NOAH DAVIS-POWER — The Muse (Memorial University of Newfoundland)
ST. JOHN’S (CUP) — The Canadian Federation of Students in 1981 was an organization born from the fires of dissent and fanned into a powerhouse lobby group by student action across the country — hundreds of thousands of students coming together to fight for accessible post-secondary education for all Canadians and joining the fight for a better Canada.
The CFS in 2013 is an organization on death’s doorstep, slowly withering away from separatism, their demise hastened by undemocratic and secretive policy — hundreds of thousands of dollars spent in legal fees to prevent locals from becoming independent while post-secondary education has become less important than taking left-leaning social stances.
So the question is: do we still need the CFS?
On Sept. 4, an announcement came from 15 student unions — the largest unified group action since 13 universities attempted to leave in 2009 — launching their petitions in an attempt to disaffiliate from the CFS. Those students are affiliated with such schools as the University of Toronto, York University, Ryerson University and Dawson College.
“Many of us are long-time student organizers and have seen students attempt to reform the CFS from within for decades, but to no avail,” said Ashleigh Ingle, one of the spokespeople for the movement. The CFS has been open in their dismissal of resolutions on the national level to make their lobbying and finances more transparent — those on the inside who attempted reform are called dissenters.
Post-secondary education in Canada is a jurisdiction controlled solely by the provinces. There are no national standards for post-secondary institutions, no federal ministry of post-secondary education and a considerable lack of funding from the federal government for Canadians wishing to attend post-secondary institutions. Because of these reasons and many more, is there any reason to be lobbying federally?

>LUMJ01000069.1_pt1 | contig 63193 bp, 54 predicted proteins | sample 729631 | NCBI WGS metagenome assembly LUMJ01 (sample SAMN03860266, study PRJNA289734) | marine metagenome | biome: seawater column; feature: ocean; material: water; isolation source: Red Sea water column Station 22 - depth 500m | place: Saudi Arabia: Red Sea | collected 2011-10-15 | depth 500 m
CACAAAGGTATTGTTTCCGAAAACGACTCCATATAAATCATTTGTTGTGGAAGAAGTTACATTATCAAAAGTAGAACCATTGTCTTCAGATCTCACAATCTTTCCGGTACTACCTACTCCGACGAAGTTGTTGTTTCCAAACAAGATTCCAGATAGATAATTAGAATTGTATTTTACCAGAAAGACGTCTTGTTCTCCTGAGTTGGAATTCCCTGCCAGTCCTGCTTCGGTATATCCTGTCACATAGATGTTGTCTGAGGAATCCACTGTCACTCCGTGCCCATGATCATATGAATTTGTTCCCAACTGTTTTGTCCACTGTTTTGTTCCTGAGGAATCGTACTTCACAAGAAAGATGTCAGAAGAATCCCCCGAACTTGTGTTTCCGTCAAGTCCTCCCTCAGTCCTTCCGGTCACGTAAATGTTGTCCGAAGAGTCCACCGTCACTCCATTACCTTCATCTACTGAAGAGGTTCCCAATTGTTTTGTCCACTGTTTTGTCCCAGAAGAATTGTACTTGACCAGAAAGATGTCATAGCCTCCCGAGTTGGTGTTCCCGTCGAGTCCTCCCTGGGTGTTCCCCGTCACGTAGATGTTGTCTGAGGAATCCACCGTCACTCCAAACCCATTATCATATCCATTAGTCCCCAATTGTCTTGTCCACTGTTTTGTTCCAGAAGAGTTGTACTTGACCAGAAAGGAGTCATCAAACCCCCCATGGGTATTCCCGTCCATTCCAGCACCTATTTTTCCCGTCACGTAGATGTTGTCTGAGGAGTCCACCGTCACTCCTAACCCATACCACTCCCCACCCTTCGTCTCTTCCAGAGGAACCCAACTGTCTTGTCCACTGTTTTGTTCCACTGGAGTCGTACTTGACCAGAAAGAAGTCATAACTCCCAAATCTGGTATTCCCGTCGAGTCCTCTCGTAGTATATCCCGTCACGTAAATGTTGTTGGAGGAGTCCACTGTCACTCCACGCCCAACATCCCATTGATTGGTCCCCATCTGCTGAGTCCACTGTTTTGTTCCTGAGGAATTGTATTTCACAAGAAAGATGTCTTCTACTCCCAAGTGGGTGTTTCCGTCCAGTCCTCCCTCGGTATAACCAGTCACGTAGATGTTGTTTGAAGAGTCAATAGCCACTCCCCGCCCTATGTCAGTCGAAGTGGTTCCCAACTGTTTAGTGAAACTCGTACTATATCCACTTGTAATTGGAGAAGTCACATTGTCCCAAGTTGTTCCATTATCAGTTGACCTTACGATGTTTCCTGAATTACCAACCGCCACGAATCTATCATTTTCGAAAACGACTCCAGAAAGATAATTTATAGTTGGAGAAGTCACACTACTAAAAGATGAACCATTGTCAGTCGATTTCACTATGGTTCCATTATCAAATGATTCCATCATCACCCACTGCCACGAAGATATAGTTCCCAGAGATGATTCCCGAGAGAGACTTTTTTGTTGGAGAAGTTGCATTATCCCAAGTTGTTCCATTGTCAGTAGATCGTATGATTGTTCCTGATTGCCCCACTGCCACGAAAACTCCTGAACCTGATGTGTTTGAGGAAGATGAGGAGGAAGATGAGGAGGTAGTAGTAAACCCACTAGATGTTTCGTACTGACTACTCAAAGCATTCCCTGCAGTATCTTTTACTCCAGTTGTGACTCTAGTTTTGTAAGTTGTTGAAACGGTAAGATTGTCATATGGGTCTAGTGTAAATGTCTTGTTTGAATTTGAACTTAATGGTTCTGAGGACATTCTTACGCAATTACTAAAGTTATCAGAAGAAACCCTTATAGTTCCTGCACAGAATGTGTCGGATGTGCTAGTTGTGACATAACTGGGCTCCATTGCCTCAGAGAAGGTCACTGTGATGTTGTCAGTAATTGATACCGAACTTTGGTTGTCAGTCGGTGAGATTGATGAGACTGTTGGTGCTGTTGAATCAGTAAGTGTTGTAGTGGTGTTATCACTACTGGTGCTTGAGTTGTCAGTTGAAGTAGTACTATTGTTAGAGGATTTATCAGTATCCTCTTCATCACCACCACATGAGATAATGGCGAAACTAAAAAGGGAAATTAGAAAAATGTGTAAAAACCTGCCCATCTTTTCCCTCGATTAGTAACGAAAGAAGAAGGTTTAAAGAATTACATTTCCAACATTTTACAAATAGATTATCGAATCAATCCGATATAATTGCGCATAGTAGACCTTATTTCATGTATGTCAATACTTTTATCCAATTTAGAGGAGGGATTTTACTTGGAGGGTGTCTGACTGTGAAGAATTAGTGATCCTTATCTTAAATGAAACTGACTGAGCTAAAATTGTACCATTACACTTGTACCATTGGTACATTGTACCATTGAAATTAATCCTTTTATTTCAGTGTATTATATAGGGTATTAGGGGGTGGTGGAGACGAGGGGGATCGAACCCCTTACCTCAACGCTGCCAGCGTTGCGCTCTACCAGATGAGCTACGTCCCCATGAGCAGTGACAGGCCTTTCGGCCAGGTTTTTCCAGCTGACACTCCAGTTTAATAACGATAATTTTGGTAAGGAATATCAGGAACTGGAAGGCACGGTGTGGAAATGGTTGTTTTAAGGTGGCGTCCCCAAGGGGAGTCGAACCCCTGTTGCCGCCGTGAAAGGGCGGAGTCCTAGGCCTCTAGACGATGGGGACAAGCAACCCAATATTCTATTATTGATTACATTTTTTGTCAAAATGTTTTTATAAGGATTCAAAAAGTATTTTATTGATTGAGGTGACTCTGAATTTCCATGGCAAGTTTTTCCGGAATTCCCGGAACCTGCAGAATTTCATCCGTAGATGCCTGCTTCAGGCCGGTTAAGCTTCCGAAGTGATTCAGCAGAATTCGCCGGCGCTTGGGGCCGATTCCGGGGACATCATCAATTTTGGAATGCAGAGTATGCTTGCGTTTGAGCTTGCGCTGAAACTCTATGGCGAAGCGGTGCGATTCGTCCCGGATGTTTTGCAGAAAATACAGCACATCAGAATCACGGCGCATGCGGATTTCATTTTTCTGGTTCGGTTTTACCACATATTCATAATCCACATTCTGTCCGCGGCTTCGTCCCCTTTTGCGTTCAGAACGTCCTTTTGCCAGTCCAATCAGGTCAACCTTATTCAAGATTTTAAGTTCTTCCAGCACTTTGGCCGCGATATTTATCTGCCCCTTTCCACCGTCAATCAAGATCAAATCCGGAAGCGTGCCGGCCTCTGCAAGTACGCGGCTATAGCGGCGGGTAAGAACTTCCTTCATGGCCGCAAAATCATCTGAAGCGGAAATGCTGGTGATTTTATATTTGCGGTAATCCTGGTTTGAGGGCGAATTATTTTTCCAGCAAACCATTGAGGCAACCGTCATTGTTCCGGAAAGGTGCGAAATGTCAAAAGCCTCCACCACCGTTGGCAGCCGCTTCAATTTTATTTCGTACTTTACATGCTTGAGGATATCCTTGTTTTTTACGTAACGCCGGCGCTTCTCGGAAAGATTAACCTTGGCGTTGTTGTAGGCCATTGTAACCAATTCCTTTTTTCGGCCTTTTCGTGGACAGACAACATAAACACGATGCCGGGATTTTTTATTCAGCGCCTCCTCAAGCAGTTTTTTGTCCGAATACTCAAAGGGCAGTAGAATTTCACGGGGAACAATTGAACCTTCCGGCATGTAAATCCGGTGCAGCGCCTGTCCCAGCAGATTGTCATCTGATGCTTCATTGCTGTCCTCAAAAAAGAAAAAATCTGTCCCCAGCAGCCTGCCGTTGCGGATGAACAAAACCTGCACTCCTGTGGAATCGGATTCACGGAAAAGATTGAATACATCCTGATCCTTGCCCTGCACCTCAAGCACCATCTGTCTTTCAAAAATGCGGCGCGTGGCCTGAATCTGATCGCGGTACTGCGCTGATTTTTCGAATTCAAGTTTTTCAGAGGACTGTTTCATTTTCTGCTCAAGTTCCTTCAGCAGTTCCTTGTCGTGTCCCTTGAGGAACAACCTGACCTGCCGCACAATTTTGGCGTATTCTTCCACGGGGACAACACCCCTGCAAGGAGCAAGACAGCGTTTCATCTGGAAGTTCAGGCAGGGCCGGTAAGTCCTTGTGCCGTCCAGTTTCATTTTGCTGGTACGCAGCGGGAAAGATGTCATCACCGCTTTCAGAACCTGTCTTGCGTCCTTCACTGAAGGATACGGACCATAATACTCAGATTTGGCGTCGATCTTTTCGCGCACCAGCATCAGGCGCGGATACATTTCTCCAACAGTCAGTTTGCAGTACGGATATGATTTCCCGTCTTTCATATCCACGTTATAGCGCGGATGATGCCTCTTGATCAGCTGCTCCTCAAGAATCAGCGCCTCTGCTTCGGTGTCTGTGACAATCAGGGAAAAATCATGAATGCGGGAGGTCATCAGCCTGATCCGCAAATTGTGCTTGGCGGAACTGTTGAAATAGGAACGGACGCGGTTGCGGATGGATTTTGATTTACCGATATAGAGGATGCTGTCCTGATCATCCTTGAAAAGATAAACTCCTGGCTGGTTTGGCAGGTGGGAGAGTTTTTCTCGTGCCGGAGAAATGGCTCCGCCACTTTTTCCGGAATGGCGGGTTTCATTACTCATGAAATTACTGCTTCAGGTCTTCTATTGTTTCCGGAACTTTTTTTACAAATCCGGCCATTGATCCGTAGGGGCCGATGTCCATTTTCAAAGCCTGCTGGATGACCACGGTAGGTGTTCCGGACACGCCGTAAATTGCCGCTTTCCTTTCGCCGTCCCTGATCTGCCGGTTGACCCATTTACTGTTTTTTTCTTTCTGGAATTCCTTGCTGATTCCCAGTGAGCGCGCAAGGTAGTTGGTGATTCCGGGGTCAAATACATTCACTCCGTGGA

In every administration since its founding, from Trudeau to Harper, each administration has turned down requests from the CFS to increase federal funding and involvement in post-secondary education in Canada.
Cash transfers for post-secondary education in the last decade have declined by 50 per cent when measured as a proportion of Gross Domestic Product and are down $400 million from 1992, all occurring alongside ongoing CFS lobbying.
Today, the CFS persists to pester and as a result we are left with exactly what we started with 32 years ago: no standards, no ministry and no increased funding.
Oddly enough, Newfoundland and Labrador now has the lowest tuition fees in Canada outside of Quebec’s post-secondary rates for native Québécois. In the Newfoundland and Labrador budget, the provincial government is at a point where an increase in the Advanced Education and Skills budget by $130 million would see post-secondary education in the province completely subsidized for all students attending their institutions.
It is because of Memorial University Students’ Union and its predecessor, the Council of the Student’s Union in the province, that we are able to see fully provincial-funded tuition on the horizon for students in Newfoundland and Labrador.